...Thus the entire U.S. corn crop would supply only 3.7 percent of our auto and truck transport demands. Using the entire 300 million acres of U.S. cropland for corn-based ethanol production would meet about 15 percent of the demand.For good measure, they add a moral component to their argument:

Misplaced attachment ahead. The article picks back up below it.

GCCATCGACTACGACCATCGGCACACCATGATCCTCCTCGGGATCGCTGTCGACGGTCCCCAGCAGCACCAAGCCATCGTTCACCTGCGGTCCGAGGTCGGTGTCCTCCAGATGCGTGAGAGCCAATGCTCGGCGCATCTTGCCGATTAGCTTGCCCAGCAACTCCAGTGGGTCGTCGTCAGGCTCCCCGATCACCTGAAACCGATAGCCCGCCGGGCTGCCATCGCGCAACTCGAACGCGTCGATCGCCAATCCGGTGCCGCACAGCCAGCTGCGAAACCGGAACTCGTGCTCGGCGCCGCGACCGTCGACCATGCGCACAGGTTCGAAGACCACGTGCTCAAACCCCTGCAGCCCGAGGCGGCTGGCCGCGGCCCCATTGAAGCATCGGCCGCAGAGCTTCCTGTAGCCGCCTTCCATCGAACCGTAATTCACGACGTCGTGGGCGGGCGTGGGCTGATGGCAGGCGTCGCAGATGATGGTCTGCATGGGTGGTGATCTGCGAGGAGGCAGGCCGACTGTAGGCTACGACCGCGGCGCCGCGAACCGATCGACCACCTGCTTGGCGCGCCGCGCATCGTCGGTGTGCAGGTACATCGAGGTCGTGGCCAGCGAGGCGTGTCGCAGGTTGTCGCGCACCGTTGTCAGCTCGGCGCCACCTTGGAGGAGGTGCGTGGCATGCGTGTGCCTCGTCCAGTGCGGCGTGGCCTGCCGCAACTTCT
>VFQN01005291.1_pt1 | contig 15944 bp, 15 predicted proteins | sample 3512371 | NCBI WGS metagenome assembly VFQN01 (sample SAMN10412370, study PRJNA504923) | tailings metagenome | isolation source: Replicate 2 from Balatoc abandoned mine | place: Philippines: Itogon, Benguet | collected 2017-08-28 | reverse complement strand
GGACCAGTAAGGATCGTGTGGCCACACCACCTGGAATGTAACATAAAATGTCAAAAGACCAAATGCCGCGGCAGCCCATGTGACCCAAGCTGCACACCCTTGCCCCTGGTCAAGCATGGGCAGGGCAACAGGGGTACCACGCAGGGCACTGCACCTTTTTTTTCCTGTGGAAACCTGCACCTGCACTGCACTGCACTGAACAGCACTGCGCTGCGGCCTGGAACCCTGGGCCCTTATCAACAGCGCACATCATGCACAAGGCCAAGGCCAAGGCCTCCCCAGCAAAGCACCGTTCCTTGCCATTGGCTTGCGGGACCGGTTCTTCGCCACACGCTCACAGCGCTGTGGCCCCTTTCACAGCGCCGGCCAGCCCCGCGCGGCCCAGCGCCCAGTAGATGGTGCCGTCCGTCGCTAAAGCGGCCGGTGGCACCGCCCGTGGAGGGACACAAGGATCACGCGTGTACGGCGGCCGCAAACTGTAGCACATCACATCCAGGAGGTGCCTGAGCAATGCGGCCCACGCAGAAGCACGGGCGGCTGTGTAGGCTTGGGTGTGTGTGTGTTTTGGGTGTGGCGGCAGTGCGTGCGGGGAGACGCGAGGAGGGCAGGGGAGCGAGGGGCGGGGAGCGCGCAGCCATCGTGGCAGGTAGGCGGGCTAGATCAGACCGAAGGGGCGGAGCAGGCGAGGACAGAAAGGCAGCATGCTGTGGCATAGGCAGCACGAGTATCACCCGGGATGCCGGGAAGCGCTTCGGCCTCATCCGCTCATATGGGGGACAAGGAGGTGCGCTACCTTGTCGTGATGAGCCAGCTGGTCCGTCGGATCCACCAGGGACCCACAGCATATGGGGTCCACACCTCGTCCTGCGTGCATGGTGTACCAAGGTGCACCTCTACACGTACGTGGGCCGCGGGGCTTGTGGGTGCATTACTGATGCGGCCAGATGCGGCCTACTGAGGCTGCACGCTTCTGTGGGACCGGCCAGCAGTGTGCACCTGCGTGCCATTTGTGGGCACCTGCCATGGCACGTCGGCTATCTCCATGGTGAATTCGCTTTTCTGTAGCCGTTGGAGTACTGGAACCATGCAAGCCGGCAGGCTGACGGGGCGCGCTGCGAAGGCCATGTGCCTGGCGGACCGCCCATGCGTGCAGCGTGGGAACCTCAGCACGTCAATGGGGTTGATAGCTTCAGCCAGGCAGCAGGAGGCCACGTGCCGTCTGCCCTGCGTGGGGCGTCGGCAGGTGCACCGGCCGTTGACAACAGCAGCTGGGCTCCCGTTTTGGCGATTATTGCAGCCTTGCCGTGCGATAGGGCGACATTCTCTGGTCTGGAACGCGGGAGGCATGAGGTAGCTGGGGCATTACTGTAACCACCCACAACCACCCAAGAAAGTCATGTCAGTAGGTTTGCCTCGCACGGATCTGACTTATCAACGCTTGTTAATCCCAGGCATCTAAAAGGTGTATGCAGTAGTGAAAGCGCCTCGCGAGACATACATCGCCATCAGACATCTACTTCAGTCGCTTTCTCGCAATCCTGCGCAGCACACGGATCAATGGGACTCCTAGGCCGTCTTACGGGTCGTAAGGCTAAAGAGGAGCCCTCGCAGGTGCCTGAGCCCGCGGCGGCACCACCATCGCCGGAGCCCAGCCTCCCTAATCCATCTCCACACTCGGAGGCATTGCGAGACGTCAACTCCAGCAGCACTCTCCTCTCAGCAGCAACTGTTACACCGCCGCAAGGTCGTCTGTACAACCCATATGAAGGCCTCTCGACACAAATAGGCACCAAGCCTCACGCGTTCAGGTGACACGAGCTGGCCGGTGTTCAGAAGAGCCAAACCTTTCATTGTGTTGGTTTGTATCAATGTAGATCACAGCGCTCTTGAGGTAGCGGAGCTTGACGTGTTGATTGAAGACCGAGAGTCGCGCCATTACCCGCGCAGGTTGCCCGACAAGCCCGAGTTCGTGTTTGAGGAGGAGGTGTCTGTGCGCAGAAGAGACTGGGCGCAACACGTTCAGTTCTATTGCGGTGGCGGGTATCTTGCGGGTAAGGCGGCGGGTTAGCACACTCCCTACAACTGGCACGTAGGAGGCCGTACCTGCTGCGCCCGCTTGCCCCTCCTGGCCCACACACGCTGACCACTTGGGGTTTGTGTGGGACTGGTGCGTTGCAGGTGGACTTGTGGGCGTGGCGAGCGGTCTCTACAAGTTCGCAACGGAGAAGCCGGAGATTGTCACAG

Finally, considering projected population growth in the United States and the world, the humanitarian policy would be to maintain cropland for growing food -- not fuel. Every day more than 16,000 children die from hunger-related causes -- one child every five seconds. The situation will only get worse. It would be morally wrong to divert cropland needed for human food supply to powering automobiles. It would also deplete soil fertility and the long-term capability to maintain food production. We would destroy the farmland that our grandchildren and their grandchildren will need to live.These arguments from general energy principles would seem to dominate over enthusiasm for ethanol, as was highlighted in today's Boston Globe. Although this article primarily discussed cellulosic ethanol, not corn ethanol.